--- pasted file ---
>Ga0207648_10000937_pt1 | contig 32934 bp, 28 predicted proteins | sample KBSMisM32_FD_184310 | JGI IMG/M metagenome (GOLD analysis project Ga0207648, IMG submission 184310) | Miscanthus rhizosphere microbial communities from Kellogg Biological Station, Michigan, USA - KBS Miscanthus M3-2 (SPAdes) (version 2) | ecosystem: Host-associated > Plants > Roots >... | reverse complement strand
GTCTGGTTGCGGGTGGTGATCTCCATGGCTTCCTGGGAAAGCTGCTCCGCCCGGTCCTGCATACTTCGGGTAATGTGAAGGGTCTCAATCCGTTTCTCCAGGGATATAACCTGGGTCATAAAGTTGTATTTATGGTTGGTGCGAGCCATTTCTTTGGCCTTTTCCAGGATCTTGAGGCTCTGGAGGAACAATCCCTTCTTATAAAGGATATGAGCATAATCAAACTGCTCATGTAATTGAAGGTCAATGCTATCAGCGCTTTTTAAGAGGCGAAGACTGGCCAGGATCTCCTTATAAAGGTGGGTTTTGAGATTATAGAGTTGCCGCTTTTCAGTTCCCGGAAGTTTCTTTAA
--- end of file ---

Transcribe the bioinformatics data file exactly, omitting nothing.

>Ga0207648_10000937_pt1 | contig 32934 bp, 28 predicted proteins | sample KBSMisM32_FD_184310 | JGI IMG/M metagenome (GOLD analysis project Ga0207648, IMG submission 184310) | Miscanthus rhizosphere microbial communities from Kellogg Biological Station, Michigan, USA - KBS Miscanthus M3-2 (SPAdes) (version 2) | ecosystem: Host-associated > Plants > Roots >... | reverse complement strand
GTCTGGTTGCGGGTGGTGATCTCCATGGCTTCCTGGGAAAGCTGCTCCGCCCGGTCCTGCATACTTCGGGTAATGTGAAGGGTCTCAATCCGTTTCTCCAGGGATATAACCTGGGTCATAAAGTTGTATTTATGGTTGGTGCGAGCCATTTCTTTGGCCTTTTCCAGGATCTTGAGGCTCTGGAGGAACAATCCCTTCTTATAAAGGATATGAGCATAATCAAACTGCTCATGTAATTGAAGGTCAATGCTATCAGCGCTTTTTAAGAGGCGAAGACTGGCCAGGATCTCCTTATAAAGGTGGGTTTTGAGATTATAGAGTTGCCGCTTTTCAGTTCCCGGAAGTTTCTTTAA